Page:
Updated at 11:40 a.m.
Vice President Joe Biden, in a moment of attempted folksy connection to his audience at the White House Working Families Summit on Monday, understated his personal financial situation just a tad.
Hoping to establish credibility with the audience, which was gathered to discuss ways to improve working conditions for working families, Biden reminded people that he used to be the poorest member in Congress (in reality, the poorest member of the Senate) even though he now makes "a lot of money" as vice president ($230,700) and had "a mildly expensive suit on" for the event.
"Don't hold it against me that I don't own a single stock or bond," Biden said. "I have no savings account but I got a great pension and I got a good salary. For real."
But Biden's financial disclosure for the year 2013, which was filed last month, shows that he has both a savings account and 11 different investment funds.
The vice president's savings account, with the United States Senate Federal Credit Union, is valued at between $1,001 and $15,000 dollars, according his disclosure form. The 11 investment funds, including mutual funds that have stock holdings, are all valued in the same category.
Biden also has four checking accounts, three of which are valued between $1,001 and $15,000; the fourth is valued at less than $1,001.
An official in Biden's office said, "He actually doesn't have any stocks or bonds. Dr. Biden does. He does have a savings account. I think what he meant when he was talking was that he doesn't have any stocks or bonds as part of a savings account."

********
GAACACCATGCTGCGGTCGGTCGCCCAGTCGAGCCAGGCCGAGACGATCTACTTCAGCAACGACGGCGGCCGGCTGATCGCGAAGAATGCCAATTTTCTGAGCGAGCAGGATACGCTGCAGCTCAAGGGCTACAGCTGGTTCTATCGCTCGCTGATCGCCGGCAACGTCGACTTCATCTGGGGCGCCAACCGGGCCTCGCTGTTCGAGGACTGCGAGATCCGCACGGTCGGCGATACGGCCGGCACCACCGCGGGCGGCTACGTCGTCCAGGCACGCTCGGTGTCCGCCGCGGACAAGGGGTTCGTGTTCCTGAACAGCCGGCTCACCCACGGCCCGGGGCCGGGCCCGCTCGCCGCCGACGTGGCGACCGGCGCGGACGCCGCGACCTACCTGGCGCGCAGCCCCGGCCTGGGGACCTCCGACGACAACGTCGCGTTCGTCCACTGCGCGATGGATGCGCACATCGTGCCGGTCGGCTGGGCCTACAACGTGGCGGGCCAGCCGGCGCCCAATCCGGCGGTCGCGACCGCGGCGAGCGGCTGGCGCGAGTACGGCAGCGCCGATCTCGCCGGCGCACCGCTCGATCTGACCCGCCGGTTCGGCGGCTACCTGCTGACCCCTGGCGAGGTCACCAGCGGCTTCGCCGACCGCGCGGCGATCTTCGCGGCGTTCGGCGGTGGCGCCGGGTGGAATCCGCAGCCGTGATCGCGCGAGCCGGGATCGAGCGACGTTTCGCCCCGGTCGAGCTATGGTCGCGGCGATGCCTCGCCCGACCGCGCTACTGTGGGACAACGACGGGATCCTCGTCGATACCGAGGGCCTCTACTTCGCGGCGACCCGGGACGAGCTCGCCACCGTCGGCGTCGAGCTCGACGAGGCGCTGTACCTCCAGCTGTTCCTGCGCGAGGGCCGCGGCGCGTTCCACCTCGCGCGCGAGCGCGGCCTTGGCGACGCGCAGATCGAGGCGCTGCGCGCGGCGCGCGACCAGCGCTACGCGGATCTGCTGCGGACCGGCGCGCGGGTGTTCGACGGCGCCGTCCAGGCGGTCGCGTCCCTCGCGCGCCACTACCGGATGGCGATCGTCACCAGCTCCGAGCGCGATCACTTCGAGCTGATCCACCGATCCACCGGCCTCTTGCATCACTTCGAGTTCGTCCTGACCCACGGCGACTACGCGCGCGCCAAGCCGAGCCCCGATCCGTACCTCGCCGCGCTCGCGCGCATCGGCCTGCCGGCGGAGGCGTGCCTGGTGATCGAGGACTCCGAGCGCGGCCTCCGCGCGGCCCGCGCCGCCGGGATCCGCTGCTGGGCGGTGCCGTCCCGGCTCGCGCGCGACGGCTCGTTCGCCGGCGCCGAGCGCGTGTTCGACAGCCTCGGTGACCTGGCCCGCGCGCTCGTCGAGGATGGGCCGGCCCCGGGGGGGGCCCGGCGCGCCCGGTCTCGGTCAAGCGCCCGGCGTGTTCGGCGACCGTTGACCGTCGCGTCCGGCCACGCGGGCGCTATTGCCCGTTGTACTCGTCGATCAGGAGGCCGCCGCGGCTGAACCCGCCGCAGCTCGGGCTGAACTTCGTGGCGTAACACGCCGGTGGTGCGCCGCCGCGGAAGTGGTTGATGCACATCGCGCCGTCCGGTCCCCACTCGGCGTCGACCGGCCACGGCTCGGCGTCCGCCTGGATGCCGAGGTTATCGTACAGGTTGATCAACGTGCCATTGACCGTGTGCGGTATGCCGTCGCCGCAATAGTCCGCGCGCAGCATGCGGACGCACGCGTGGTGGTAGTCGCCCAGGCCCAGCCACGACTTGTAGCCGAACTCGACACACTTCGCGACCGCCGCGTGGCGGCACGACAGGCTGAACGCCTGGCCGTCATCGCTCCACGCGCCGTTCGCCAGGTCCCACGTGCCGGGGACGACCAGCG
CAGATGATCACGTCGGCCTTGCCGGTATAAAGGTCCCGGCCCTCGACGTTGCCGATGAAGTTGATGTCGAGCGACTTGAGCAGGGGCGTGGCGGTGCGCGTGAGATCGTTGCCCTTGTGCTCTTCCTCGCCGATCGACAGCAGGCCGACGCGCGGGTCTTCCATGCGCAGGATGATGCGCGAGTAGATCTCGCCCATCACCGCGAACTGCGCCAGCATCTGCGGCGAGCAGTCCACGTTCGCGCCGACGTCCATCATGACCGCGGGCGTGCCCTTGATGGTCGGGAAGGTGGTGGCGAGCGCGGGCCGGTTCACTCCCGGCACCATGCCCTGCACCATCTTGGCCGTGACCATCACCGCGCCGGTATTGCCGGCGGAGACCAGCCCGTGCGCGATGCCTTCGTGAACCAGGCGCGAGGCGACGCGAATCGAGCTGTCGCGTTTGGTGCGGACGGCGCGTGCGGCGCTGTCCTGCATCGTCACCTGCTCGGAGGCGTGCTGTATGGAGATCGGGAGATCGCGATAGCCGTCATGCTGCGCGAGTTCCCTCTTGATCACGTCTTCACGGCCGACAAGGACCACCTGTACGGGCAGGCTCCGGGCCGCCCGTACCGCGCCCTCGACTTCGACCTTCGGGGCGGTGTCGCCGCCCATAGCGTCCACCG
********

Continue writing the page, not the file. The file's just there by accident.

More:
He also listed several liabilities including the mortgage on his Delaware house, valued at between $500,001 and $1,000,000 and it seems his liabilities are steeper than his assets, contrary to the financial situations of many of his elected colleagues in Washington.
Still, Biden noted that he has been "really, really fortunate" compared to the people who struggled around him growing up.
He's not the only potential 2016 candidate to publicly bring up their finances in recent days. Former Secretary of State Hillary Clinton landed in hot water at the start of her book tour for claiming to have been "dead broke" when she and former President Bill Clinton left the White House in 2001. And over the weekend, she said that Americans wouldn't see her as part of the problem of rising income inequality "because we pay ordinary income tax, unlike a lot of people who are truly well off."